Sunday, March 22, 2009

Chapter Six

She does not like oversleeping.

What is wrong with the two of them, not calling and letting her sleep until nearly noon? Don’t they know she has a schedule to keep? As if these puppies and their lack of spots hadn’t already ruined her plans enough.

She screams for both of them as she enters their moldy hideout, forgetting that the fat one isn’t even in – he’s taken ill since that damned whelp bit him. Probably rabies, but she’ll be damned if she’s going to pay any hospital fees.

The Dalmatians had been a devil of time, really. The two idiots were covered in bites, and the puppies didn’t respond to any threats or punishment. Too many pelts had been wasted by throwing them in the incinerator.

She’s beginning to regret the whole thing, but the worst should be over by now - the remaining puppies were to have been skinned last night. Except the thin one never called this morning to tell her the job had been completed.

Still, the house is quiet - a good sign. It had been almost impossible to hear one’s thoughts with all the whining and barking, and she smiles grimly at the silence.

It takes a moment for her eyes to adjust to the dark, dusty shadows of the kitchen, but eventually she can see movement in the cages and crates.

They’re still alive. Silent, but alive. Some, the ones who are being eaten by their brethren, don’t move, while the others patiently scratch at the bars.

She screams in frustration - so much fur has been shredded by sharp, little puppy teeth. The lot of them look up at her angular form in the doorway, then continue to paw at their cages.

“What is going on here?” she shouts into the stillness of the mansion. “I gave you one simple task! One simple, easy task, and you manage to botch that up!”

Her rant stops short as she enters the living room. She half-expected to see the thin one drunk on the sofa, bleary eyes glued to the television set.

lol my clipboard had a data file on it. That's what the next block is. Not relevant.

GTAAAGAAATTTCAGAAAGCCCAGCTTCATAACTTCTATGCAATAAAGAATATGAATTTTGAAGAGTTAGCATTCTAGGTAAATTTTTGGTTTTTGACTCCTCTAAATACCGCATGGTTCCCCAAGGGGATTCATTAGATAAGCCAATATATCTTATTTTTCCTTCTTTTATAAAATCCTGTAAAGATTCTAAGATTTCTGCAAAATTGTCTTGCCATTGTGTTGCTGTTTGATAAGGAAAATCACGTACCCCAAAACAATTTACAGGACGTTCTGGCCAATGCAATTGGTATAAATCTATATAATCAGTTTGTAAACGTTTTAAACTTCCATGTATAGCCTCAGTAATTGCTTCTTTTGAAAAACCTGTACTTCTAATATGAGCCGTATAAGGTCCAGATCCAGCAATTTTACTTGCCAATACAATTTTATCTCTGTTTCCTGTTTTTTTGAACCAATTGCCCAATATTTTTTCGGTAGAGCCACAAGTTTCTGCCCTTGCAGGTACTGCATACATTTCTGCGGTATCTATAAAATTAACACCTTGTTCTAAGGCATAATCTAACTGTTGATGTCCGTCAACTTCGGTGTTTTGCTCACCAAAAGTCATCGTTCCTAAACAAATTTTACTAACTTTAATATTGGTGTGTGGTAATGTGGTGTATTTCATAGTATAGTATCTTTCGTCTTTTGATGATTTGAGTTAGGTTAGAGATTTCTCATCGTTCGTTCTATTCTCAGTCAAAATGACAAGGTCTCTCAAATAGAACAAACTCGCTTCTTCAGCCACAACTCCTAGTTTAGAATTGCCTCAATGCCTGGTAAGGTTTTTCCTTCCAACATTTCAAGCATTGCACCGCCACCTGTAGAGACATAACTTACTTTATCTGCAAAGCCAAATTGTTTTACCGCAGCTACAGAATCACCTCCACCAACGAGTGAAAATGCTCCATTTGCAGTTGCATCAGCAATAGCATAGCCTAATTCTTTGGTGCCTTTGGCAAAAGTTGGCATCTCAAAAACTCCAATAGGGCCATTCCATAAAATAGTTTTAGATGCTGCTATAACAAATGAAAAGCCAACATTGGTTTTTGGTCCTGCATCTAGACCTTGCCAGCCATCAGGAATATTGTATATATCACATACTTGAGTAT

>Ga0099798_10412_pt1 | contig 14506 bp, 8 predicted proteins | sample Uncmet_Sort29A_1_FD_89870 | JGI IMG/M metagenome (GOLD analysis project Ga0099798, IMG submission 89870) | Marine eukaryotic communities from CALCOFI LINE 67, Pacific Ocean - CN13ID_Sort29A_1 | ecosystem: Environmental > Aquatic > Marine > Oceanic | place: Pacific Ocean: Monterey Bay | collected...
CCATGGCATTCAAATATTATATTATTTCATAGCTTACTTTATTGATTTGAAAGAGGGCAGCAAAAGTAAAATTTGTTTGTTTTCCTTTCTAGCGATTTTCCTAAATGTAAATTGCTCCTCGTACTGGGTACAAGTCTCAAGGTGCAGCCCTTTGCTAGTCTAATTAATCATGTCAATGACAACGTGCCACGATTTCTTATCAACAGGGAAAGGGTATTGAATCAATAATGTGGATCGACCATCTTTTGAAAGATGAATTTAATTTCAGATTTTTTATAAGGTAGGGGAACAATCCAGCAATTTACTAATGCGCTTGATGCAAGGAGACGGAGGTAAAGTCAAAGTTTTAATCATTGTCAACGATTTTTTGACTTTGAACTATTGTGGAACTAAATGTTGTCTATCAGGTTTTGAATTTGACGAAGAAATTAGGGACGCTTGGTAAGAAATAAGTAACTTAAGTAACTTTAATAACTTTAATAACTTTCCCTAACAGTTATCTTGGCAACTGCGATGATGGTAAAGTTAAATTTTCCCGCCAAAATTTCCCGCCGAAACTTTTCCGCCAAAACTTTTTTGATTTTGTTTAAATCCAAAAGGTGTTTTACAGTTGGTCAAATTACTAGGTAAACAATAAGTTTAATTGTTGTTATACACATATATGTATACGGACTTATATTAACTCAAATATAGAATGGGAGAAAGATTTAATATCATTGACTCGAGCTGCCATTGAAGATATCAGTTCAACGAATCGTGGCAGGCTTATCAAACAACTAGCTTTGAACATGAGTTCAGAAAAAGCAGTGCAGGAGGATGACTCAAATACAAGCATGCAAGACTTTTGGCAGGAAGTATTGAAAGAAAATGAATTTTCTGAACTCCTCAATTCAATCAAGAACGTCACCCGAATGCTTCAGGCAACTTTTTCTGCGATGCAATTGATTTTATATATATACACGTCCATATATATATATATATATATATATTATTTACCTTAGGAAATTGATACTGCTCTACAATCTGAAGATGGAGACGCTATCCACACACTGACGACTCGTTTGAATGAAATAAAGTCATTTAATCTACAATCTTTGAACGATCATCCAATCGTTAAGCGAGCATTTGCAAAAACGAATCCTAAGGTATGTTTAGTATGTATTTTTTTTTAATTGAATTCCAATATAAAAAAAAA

Instead, his body lies on the floor, face down, an empty bottle of gin near his bloody hands. At least a dozen of the filthy beasts, the ones who’d overturned their crates, loudly chew on his neck and hands and shoulders.

“Ugh, you wretched things!” She kicks at the nearest puppy with one stiletto-shod foot. It flies across the room, thuds against a dusty cabinet, and then wobbles back to the thin man’s body.

Another of the Dalmatians bites her ankle as she attempts a second kick. She shrieks a curse and falls against the sofa.

She takes off her shoe to examine the damage. The leather is ruined with tiny puncture marks. “Filthy bastard!” she shouts, and swats at her attacker with the now-worthless stiletto.

The thin one’s body begins to twitch. At that moment, the others stop feeding and look at her. They begin stumbling on their pudgy legs toward the couch. So many of them. A pack, almost.

She throws her stiletto at the nearest one, but it doesn’t seem to notice the resulting wound. The shoe bounces into the corner, forgotten, as the puppy’s dripping mouth continuously opens and snaps shut.

Mesmerized by the palette of black, white and red, she slowly backs out of the living room and bumps into a familiar, flabby form. The cheesy stink of the fat one is almost welcoming.

“It’s horrible!” she sobs. “Do something, you fool! They’re eating him, they’re...”

The fat one wraps his arms around her, and for a sickening moment, she thinks he’s going to try to kiss her. And even after all the times she’s made it clear that she finds him revolting.

She tries to break away, but he holds her head in a clumsy, powerful grip. His mouth is open, his eyes are open - not at all the proper way to kiss someone - and she is screaming, struggling, crying, and blood spurts and her eyes are closed and she is eaten.